By Victor Ochieng
There are many professional boxers who make good money, but only a few reach the tune of $40 million for just one fight. Boxers aside, many everyday people wouldn’t turn down even as little as $4,000 for one night’s job. But Filipino boxer-turned-congressman Manny Pacquiao isn’t your typical man.
Pacquiao turned down a $40 million offer in 2012 to give boxing fans a fight of a lifetime — a fight against Floyd Mayweather.That’s a lot of money in guaranteed payment. But it all depends on the kind of fight we’re talking about and how much that fight would generate. The fact that it was the opponent who offered the deal was in itself suspect. Mayweather is known for his great business acumen, and this was definitely one example since he expected to earn tons of money, while offering Manny a flat fee. Still, it’s almost impossible for many boxers to get such an offer let alone turn it own.
It is now becoming apparent that despite popular belief that Mayweather was shying away from fighting Pacquiao, he had already tried to give the world that fight back in 2012. In an interview with Bob Costas, Mayweather revealed that he made the offer and was ready to pay half the amount upfront.
“I got on the phone with Manny. I done my homework, and seen what he was used to making in big fights. So the offer that I gave him. I offered him $40 million, and said that I would wire him $20 million within 72 hours.”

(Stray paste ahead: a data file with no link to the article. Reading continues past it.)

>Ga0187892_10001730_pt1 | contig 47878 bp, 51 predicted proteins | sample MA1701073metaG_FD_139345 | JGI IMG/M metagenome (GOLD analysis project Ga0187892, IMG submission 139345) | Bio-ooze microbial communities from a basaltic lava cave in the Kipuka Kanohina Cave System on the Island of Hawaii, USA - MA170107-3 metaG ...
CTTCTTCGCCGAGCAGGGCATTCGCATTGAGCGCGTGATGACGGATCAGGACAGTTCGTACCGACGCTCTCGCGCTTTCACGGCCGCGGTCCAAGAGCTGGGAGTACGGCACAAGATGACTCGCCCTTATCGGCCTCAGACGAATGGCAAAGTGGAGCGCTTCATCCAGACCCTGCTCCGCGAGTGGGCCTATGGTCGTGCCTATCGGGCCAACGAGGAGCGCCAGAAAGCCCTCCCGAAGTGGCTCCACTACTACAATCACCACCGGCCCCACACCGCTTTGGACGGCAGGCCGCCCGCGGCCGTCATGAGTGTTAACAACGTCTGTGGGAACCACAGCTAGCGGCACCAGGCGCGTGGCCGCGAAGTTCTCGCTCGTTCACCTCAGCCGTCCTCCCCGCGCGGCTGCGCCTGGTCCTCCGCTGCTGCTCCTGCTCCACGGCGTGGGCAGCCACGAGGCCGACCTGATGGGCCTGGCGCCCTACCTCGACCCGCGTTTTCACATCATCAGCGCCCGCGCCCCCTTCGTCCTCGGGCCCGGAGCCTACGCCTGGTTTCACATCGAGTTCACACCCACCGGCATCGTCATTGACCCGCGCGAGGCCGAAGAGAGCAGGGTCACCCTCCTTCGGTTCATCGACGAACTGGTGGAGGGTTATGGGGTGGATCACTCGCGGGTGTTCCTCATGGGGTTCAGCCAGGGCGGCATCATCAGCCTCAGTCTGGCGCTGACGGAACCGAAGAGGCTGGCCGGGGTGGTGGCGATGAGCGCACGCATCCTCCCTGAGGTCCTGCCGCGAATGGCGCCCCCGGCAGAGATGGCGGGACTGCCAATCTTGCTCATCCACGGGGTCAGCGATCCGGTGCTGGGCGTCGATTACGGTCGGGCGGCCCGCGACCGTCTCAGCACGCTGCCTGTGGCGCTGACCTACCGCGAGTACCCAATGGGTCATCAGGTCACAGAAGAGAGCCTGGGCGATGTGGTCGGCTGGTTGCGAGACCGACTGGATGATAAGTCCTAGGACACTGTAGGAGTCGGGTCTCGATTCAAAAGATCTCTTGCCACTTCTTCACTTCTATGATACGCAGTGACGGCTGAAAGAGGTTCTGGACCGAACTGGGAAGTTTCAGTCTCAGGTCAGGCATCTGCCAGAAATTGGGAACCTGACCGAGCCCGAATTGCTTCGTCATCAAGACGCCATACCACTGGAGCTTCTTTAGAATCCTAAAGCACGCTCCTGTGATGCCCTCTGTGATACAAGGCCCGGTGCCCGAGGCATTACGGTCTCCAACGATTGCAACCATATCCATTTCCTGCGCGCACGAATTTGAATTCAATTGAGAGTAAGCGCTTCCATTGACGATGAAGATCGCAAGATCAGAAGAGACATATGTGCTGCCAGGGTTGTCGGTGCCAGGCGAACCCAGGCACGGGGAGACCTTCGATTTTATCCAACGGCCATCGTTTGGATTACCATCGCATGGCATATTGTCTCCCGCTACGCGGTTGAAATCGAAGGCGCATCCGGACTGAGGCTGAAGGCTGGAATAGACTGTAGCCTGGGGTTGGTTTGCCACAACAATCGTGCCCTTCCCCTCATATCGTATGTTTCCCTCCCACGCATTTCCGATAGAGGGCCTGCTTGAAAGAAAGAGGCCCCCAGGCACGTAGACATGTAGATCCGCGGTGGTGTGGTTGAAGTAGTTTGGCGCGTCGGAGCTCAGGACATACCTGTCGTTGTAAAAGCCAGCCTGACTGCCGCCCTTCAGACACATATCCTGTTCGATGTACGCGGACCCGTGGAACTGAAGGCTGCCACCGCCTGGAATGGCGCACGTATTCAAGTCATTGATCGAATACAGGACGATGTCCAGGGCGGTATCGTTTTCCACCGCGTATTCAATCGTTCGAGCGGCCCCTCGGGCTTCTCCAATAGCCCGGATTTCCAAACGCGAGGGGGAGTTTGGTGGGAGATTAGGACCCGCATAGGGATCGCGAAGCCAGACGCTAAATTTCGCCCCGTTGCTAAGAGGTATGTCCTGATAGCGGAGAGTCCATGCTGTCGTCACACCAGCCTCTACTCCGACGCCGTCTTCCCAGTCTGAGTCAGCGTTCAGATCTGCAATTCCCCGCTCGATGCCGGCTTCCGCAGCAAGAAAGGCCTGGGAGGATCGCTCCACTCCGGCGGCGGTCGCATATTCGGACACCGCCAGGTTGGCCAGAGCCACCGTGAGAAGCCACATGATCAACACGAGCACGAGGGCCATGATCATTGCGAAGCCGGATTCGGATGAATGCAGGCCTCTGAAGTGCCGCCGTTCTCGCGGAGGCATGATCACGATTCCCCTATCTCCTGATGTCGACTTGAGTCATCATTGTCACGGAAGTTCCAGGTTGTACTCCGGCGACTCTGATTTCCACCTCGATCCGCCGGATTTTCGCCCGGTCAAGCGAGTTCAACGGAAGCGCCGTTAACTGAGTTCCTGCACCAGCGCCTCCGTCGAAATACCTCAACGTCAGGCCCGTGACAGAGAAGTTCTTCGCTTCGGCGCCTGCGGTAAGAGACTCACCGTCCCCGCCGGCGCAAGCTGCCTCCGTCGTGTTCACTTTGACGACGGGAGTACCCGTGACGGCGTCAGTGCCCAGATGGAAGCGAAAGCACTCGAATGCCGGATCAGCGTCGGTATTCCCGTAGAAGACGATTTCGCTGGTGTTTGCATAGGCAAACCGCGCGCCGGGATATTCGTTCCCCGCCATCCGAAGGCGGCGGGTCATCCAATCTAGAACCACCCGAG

Pacquiao must have realized that a fight that many boxing fans had been yearning for would be a top earner, and thus, a percentage would serve him better.
It now turns out that his move to turn down the offer was a smart one.
“Pacman” finally fought “Money” Mayweather on May 2, 2015. Although the fighter agreed to a 60-40 split with Mayweather, he still earned way more than the $40 million he turned down about 3 years ago.
The fight generated $40 million in pay-per-view sales, while the ticked sales brought in $72 million. International syndication, sponsorship and closed-circuit streams added another $61 million. All that put together, plus additional income streams, totaled $573 million. From that money, Pacquiao earned somewhere between $137-160 million.
Pacquiao’s move is a good lesson for other athletes to take a strong stand whenever they’re making contractual decisions. Once you believe in yourself and know your worth, you can confidently negotiate for fat deals.